The more that time passes, the more that I look back fondly on 2018’s SSSS.GRIDMAN. At first, it was strange, but then again, a lot of the shows that I love are strange from the outset. Perhaps my threshold for weird is expanding but more likely, I just need something obtuse to keep me on my toes these days; something to truly surprise me.
Gridman was a show about Yuuta Hibiki, a boy with amnesia, finding himself embroiled in a mission to save his city from kaiju with the help of his friends. The catch was that every time the kaiju was defeated, the world was reset the next day. The buildings were rebuilt and anyone who died suddenly had their histories rewritten so that they died of unrelated causes. Only the main characters remembered anything.
There was a mystery. There was also a tangible sense of realism to the way characters talked, especially the high-school protagonists. In an interview with SakugaBlog, director Akira Amemiya confessed that schools were visited to collect data for the show’s production, yet there wasn’t much conscious thought put into making the dialogue more realistic. That almost makes it more impressive that it came off so natural.
CG robots and monsters were used to create a disparity between the character-driven story and the spectacle, similar to how miniature cities and actors in costumes are used in tokusatsu. The villain was complex and one of the best written I’ve seen in years. The reveals were shocking and the scale of the show ended up much larger than it first seemed. And little did we know all that would only be the beginning of a new universe.
From returning director Akira Amemiya and writer Keiichi Hasegawa comes the sequel to 2018’s SSSS.GRIDMAN, SSSS.DYNAZENON.
If you’re already down to read my thoughts, check out my review of 2018’s SSSS.GRIDMAN while you’re at it.
To be frank, for as much as I enjoyed Gridman, I wasn’t in love with all of the characters. Yuuta felt bland, albeit intentionally, for the sake of facilitating a more complex story centered around Akane, the villain. Of the protagonists, Rikka was the most compelling, mostly because of her bond with Akane. Finally, Anti was a great rival to Gridman and I love his arc from servant to more independent actor within the world.
The rest of the cast didn’t thrill me, however. I mentioned in my review how Shou was the weakest member of the show’s attempt at a trio. And the bizarre members of the Neon Genesis Junior High never got much development at all. Ultimately, Gridman succeeded and made up for its faults thanks to the narrative, the antagonist, and the direction.
Dynazenon‘s biggest leg up compared to Gridman is its characters. They are far more fleshed out, far more compelling, and the story feels like a team show. It’s only natural since each of the main characters has to combine into Dynazenon. In Gridman, only Yuuta could turn into the mech. The members of Neon Genesis Junior High (AKA The Gridman Alliance) turned into his support members, leaving Rikka and Shou out of the action save for emotional support.
Dynazenon feels like it has way more characters, yet feels like they make a far greater impact. When the mysterious Gauma shows up in Yomogi Asanaka’s town, the two become acquainted at the insistence of the former. When a kaiju appears, Gauma brings Yomogi and three others together to form the giant robot known as Dynazenon, but the pilots couldn’t be more different.
Yume Minami is a shy girl with an unhealthy habit of asking guys out only to ditch them. She comes from a family still broken up by the death of her older sister. Then there’s Koyomi Yamanaka, a NEET who struggles with his confidence and doesn’t know what to do with his life. He’s fixated on a time when his life could have changed completely but when he didn’t act on it.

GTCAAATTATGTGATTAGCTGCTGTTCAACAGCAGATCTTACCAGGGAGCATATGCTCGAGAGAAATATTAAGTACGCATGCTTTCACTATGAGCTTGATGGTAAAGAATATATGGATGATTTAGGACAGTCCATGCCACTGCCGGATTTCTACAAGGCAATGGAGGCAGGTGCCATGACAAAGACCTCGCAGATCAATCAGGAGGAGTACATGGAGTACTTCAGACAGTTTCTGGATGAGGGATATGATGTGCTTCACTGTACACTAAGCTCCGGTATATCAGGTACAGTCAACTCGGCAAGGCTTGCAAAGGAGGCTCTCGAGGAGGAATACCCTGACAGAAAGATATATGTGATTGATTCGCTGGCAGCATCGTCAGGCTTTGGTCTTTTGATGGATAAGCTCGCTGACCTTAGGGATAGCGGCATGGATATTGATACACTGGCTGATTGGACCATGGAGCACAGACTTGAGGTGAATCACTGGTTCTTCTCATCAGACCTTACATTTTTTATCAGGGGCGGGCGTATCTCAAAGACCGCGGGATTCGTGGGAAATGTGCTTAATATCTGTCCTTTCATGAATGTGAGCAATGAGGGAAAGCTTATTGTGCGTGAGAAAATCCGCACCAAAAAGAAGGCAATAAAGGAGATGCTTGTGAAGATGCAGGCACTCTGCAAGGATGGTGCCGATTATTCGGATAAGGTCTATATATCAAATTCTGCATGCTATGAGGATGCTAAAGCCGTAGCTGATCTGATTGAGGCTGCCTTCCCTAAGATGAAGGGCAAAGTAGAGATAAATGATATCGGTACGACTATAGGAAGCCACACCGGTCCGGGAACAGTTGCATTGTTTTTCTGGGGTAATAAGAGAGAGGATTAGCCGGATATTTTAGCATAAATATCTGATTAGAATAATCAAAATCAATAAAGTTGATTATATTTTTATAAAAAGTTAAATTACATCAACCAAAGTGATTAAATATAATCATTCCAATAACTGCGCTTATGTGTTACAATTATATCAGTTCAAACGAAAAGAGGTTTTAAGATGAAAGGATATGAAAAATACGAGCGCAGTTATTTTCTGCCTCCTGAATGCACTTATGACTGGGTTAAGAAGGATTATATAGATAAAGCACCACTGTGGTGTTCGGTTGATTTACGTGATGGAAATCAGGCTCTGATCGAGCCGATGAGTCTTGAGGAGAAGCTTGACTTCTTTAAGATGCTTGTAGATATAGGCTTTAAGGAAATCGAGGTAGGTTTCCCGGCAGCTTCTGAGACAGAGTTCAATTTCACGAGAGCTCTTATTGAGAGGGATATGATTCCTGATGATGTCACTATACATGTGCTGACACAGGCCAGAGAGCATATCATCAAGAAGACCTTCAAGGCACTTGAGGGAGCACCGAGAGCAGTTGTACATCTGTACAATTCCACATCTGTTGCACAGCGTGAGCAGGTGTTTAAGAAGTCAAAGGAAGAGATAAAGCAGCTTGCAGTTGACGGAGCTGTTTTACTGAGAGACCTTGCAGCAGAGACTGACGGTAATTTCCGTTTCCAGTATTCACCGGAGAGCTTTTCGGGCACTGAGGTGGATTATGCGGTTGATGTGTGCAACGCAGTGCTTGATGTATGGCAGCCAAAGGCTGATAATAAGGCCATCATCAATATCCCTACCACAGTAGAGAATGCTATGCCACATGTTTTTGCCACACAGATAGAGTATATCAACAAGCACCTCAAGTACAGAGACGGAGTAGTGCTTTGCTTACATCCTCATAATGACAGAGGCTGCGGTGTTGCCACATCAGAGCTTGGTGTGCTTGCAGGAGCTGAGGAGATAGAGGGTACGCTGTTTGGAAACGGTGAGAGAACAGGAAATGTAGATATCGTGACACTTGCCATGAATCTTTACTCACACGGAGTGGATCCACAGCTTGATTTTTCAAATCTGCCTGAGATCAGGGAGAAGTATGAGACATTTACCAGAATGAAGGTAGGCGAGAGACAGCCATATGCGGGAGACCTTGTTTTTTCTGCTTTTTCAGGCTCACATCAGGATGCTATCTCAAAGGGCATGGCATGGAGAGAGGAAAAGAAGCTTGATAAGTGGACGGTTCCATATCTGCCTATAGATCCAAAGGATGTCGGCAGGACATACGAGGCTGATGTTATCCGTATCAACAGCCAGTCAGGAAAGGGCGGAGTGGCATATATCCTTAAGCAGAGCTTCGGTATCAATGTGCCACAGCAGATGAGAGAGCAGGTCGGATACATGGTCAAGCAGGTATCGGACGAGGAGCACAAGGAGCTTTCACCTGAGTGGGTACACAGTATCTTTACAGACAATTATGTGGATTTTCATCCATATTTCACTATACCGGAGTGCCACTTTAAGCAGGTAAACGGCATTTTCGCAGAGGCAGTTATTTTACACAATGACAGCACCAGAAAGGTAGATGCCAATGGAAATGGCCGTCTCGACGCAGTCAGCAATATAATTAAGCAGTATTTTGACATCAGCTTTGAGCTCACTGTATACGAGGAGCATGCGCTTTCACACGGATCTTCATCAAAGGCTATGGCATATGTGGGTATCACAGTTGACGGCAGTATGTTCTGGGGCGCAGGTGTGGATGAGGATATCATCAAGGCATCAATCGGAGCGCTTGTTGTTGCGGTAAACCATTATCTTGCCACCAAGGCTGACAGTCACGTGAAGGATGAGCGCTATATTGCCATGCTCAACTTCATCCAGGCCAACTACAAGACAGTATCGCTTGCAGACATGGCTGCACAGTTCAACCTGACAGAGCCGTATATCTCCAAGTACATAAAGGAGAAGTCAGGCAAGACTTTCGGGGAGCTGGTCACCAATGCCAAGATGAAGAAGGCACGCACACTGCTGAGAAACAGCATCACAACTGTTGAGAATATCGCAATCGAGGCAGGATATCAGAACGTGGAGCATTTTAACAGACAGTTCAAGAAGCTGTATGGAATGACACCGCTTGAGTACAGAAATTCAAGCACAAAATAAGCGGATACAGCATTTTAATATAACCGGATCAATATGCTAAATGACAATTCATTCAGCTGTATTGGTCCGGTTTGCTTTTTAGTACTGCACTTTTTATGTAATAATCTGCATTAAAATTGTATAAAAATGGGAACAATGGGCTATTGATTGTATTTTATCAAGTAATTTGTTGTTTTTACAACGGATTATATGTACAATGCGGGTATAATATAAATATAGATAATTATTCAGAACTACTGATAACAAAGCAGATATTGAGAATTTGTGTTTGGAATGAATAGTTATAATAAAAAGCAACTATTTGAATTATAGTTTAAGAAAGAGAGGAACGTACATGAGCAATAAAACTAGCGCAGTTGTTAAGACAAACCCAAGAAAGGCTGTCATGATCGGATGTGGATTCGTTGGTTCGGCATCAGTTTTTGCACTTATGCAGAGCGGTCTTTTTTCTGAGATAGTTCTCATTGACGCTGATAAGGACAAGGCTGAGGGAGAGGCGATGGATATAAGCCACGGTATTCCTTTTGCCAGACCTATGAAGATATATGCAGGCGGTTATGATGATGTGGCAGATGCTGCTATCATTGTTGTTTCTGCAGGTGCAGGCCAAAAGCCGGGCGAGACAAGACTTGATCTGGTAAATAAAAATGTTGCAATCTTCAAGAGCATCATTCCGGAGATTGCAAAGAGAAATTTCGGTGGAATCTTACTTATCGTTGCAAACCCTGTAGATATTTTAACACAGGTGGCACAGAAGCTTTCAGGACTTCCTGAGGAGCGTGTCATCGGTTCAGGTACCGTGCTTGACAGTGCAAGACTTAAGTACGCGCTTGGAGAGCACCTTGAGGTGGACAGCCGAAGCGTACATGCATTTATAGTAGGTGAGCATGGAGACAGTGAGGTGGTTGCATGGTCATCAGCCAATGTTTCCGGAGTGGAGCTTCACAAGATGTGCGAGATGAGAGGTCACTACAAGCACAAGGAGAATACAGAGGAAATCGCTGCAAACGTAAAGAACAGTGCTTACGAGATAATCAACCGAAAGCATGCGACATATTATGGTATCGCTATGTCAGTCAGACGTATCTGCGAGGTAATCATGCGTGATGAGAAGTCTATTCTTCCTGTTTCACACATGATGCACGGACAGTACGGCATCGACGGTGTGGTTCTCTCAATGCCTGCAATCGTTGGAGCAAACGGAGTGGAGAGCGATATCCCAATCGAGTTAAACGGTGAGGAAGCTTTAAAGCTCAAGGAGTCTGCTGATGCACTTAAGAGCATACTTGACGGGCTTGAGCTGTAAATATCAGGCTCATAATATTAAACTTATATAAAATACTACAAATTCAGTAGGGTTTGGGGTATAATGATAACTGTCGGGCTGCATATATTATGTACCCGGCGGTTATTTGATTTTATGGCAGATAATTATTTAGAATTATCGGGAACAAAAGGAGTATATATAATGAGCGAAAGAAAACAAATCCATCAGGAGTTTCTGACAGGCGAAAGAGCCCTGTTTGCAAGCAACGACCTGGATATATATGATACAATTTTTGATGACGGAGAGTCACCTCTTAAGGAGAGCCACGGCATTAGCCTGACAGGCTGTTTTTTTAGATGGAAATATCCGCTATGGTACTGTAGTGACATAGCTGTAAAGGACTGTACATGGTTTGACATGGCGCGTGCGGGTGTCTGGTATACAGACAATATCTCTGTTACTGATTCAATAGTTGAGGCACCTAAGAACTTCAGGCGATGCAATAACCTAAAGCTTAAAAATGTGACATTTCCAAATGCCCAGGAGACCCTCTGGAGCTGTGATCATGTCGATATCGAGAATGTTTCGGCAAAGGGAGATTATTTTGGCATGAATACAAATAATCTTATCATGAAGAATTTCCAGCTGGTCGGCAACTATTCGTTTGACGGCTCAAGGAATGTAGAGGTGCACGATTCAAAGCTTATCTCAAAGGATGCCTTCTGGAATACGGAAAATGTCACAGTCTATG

Koyomi’s cousin Chise isn’t entrusted with any of the parts of Dynazenon as a pilot but is wrapped up in the fiasco all the same and serves as a backup in case someone else cant. However, it’s her status on the sideline that’s telling of her arc. She’s a girl who is alone and a NEET like Koyomi, even going so far as to aspire to be him (which obviously isn’t the smartest choice, despite how much I love Koyomi).
Yomogi himself has perhaps the least emotional baggage but nevertheless puts a burden on his own shoulders. His mother is dating someone who likely could become his dad. He doesn’t want to rely on a stranger and pushes himself to work so he can support himself. But he wants so badly to be independent that he overdoes it, sacrificing time from his social life to prioritize money.
Dynazenon feels like what Studio Trigger’s Kiznaiver was trying to be, but far more successful in its scope. Kiznaiver was all about unlikely fellows becoming friends through the circumstances of their unification. However, what made that show seem so myopic to some was that they were brought together for no other purpose than “being together.” The story posed whether or not peace could be achieved if everyone shared pain.
It’s not a bad concept, but without proper annunciation and narrative incentive, one could be forgiven for asking “what’s the goal of this series?” With Dynazenon, the team comes together for a much more easily understood purpose: to defeat kaiju. They are joined together to stop the Kaiju Eugenicists from killing humans.
The Eugenicists and Gauma used to be allies, but they became enemies in the past. Now, they’ve been resurrected in the present and are carrying out very different missions. So the main heroes all come together to stop them while learning more about each other and helping each other overcome what’s holding them back.
My love of the character-driven narrative can be summed up in Yume and Yomogi’s shared story throughout the 12 episodes. Yume’s sister died and while they weren’t always close, Yume wants to know how she died in hopes of understanding her. They investigate throughout the entire show, growing closer in the process.
I’ve mentioned it before, but Amemiya’s direction is something that I think makes this show truly special. Despite the zany premise and the colorful Sunday-morning-cartoon color palette, there’s something heavy about so many of these interactions. Things get far more emotional than even Gridman‘s most dramatic moments. I fell in love with these characters.